In his discussion of conversion experience, in The Varieties of Religious Experience, William James draws attention to a variety of experience which has not been much investigated in the philosophy of religion literature, but which seems to be of some importance religiously—namely, an experience which consists in a re-vivification of the sensory world as a whole. In this paper, I develop four accounts of the nature of this kind of experience, and I show how the experience can inform our conception (...) of the spirituallife, considered as a world-directed mode of experience and practice. (shrink)
Introduction -- The significance of story -- Morphogenic fields -- The universe story and Christian story -- Morphic resonance : two stories converge -- The "kingdom of God" -- Emerging capacities -- Meditation -- The power of intention -- The fields converge -- A field of compassion -- Manifesting a field of compassion -- Engaging the grace we imagine.
An alternative agenda for the philosophy of religion emerges from this interdisciplinary collection. Going outside the traditional concerns of natural theology, the distinguished contributors to this volume explore such topics as the nature of selfhood and its images in the ancient, the medieval and the modern world; the role of philosophy as a route to wisdom; non-conceptual awareness; and the nature of love and its relation to attention. Discussion focuses on the figures of Plato and Augustine, William James and the (...) Absolute Idealist F. H. Bradley, Kierkegaard and Heidegger, as well as leading figures of the Tibetan Buddhist tradition. (shrink)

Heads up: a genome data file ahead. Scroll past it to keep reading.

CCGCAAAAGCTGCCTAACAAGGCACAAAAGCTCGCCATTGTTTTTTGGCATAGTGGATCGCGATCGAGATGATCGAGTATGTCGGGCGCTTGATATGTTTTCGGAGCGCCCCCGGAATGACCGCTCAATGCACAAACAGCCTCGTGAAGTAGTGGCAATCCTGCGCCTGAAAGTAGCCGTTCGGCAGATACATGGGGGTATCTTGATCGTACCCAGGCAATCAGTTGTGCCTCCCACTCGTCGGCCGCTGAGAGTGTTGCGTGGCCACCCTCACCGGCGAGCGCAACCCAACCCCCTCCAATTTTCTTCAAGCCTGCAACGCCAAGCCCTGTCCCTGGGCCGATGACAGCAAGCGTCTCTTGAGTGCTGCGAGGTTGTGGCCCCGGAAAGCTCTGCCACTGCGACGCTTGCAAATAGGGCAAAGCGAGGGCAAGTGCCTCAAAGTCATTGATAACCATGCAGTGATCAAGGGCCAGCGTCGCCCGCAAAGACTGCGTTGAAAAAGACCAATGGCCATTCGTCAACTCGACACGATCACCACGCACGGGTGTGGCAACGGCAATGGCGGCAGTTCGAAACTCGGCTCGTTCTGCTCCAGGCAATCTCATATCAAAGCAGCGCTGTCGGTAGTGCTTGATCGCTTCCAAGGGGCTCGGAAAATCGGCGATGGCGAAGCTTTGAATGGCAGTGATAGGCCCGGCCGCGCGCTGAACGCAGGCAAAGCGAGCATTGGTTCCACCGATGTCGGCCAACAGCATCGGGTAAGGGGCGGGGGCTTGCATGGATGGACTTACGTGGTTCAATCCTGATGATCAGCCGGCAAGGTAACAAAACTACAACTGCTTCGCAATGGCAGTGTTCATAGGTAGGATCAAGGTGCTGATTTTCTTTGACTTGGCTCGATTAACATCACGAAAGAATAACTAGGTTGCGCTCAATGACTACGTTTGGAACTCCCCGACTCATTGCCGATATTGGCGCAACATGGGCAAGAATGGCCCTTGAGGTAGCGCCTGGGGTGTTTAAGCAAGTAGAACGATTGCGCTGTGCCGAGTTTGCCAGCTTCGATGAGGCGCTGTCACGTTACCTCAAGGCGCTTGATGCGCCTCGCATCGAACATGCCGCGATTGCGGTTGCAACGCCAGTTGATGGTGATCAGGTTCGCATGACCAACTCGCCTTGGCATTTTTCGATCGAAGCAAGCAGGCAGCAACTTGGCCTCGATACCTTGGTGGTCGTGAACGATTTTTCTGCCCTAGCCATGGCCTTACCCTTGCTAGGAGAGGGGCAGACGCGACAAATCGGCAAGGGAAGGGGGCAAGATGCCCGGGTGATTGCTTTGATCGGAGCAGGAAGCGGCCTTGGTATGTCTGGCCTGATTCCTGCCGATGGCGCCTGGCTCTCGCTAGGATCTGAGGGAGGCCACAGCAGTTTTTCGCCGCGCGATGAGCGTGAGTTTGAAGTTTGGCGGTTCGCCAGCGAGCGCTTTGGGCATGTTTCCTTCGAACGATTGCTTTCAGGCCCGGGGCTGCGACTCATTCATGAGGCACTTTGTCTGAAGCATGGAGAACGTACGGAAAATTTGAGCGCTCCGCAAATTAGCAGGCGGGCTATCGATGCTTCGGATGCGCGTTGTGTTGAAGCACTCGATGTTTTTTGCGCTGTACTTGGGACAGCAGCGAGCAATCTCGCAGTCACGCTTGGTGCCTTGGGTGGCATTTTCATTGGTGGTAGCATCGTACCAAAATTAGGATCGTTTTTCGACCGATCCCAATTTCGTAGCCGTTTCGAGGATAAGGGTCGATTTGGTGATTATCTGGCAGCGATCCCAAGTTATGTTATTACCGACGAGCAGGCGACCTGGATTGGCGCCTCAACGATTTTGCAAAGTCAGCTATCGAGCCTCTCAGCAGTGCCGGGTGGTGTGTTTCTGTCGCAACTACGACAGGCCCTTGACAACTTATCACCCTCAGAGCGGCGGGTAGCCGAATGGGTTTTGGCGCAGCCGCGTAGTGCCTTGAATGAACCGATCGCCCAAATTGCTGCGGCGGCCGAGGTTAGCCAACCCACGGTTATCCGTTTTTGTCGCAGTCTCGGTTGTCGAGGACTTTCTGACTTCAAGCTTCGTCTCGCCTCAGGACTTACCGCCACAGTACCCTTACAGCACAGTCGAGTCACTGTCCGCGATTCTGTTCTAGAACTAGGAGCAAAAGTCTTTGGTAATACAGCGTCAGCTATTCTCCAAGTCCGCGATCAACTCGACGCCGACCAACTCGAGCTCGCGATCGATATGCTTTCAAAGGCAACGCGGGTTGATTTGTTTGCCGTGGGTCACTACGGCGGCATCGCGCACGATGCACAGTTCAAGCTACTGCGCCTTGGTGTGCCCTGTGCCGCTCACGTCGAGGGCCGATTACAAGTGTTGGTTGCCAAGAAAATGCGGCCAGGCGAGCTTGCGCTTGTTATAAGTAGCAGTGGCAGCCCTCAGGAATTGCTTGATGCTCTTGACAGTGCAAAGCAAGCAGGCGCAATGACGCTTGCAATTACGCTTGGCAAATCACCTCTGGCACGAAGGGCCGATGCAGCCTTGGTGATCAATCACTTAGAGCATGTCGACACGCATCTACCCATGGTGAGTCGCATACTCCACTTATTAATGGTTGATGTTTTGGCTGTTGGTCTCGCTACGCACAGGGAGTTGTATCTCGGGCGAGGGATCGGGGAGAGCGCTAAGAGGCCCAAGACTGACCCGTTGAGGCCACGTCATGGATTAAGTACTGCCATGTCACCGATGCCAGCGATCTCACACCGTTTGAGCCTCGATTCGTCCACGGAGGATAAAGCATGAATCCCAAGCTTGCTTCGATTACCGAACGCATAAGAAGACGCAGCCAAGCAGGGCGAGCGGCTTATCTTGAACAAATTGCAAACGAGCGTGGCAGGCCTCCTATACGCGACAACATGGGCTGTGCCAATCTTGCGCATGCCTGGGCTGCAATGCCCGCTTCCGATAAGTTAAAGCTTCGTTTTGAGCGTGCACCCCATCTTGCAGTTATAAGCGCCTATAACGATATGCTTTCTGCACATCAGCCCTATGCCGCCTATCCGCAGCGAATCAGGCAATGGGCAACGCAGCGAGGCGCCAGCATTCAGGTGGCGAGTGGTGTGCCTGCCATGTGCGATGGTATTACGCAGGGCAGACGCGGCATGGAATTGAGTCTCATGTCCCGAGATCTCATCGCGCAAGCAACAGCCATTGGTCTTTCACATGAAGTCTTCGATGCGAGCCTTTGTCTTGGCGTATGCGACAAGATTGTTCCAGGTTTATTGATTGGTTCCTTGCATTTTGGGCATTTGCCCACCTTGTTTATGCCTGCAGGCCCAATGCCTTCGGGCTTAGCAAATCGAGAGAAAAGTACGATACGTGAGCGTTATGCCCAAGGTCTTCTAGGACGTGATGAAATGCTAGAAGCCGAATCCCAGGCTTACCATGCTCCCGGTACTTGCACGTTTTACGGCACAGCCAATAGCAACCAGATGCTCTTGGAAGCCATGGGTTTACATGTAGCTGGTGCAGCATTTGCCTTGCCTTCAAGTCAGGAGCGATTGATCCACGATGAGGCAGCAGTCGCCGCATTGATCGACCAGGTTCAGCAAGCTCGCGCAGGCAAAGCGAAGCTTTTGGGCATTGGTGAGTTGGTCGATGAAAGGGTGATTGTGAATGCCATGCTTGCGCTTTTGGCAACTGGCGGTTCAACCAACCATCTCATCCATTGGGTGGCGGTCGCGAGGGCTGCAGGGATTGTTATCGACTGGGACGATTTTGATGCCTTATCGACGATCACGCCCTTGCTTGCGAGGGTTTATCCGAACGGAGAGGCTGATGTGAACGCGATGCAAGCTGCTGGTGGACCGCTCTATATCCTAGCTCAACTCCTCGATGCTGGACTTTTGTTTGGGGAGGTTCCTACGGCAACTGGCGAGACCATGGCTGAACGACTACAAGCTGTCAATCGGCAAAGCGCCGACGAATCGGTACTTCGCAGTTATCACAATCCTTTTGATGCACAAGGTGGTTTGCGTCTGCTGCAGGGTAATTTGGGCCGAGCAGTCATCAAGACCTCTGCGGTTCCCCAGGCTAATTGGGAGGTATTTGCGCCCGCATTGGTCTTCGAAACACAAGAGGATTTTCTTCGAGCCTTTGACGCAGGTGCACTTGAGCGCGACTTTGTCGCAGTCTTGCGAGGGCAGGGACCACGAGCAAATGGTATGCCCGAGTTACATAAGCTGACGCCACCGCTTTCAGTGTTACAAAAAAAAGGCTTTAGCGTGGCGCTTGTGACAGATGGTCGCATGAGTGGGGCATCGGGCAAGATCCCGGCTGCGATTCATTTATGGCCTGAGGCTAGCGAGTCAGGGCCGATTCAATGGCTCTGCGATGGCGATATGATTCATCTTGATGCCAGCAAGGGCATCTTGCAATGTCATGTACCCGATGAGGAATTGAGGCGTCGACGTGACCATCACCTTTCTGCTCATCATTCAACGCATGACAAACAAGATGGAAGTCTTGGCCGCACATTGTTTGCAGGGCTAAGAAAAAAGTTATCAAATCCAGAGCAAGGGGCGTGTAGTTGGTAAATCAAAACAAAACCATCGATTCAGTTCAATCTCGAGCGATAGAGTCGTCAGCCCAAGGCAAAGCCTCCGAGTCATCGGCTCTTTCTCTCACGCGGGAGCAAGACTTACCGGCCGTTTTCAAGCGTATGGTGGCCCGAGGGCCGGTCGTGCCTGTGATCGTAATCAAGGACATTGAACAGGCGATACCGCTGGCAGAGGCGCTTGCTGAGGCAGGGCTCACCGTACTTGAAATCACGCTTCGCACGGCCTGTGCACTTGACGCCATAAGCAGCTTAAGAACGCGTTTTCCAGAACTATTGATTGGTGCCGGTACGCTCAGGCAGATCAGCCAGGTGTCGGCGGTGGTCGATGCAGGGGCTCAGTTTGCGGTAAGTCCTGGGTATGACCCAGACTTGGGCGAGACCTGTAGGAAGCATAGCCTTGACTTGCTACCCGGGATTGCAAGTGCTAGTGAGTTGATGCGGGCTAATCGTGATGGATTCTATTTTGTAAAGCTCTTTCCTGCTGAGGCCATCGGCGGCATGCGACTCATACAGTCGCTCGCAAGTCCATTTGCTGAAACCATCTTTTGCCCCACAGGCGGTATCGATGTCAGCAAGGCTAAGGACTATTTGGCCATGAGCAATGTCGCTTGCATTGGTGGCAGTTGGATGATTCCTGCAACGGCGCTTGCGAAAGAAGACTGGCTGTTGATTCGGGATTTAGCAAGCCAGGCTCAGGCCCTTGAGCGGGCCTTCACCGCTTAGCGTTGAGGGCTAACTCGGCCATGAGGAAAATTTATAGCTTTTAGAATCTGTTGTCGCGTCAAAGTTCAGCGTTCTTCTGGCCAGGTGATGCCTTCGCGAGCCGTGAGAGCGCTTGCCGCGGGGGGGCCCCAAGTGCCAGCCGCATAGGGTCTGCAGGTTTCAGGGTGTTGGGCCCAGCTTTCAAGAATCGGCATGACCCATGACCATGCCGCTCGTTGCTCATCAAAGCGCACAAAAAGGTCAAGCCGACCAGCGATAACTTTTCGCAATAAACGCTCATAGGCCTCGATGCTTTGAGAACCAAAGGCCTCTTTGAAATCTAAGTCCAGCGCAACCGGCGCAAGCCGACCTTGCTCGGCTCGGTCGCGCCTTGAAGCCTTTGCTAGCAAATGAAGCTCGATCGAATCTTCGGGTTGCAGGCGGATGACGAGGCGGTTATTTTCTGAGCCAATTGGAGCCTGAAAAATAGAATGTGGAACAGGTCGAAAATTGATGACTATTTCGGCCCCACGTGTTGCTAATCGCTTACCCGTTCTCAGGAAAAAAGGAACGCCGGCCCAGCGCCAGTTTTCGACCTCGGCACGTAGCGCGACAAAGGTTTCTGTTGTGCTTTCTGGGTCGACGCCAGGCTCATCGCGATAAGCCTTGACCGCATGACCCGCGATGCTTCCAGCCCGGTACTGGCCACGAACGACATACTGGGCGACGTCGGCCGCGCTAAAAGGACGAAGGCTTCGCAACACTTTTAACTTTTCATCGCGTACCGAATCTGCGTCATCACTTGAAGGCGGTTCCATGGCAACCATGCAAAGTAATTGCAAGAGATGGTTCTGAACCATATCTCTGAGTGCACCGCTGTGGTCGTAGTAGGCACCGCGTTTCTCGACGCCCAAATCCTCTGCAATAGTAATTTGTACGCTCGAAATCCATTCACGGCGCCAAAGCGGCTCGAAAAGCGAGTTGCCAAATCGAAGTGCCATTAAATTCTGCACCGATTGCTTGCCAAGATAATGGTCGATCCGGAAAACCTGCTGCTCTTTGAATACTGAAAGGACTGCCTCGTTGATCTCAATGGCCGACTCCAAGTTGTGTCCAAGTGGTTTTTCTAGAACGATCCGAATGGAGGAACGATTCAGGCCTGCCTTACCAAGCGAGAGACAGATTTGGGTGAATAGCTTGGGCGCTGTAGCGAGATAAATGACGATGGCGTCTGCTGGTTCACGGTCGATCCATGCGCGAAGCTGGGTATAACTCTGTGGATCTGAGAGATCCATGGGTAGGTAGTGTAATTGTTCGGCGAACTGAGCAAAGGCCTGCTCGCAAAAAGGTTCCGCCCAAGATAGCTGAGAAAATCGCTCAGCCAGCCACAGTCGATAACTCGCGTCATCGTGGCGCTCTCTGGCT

At times we may be called to be companions on a journey we would rather not take--the journey of a loved one toward the end of life. For those who choose to serve as close companions of terminally ill relatives or friends, Parting offers the collective wisdom of people from many cultures and faith traditions as a "travel guide" for meaningful companionship--helping someone toward a peaceful transition from this life. Sections of the book discuss how to cross the (...) bridge from ordinary conversation to spiritual reflection how to provide comforts for the body, mind, and soul and how to care for yourself while concentrating on the needs of another. Transcending any specific religion or culture, this handbook addresses universal spiritual needs. Designed for easy reading by weary travelers, this practical, pocket-sized guide prepares the spiritual companion for an enriching experience, even on the journey toward life's end. It is an indispensable tool for family members and friends, hospice workers, religious leaders, counselors, and medical providers. (shrink)
In my paper I will argue for the thesis that spiritual exercises are an essential part of every philosophical life. My arguments are partly historical, partly conceptual in their nature. First, I show that philosophy at each stage of its history was accompanied by spiritual exercises. Next, I provide a definition of spiritual exercises as genuinely philosophical activity. Then I show that the philosophical life cannot be complete if it does not include spiritual exercises.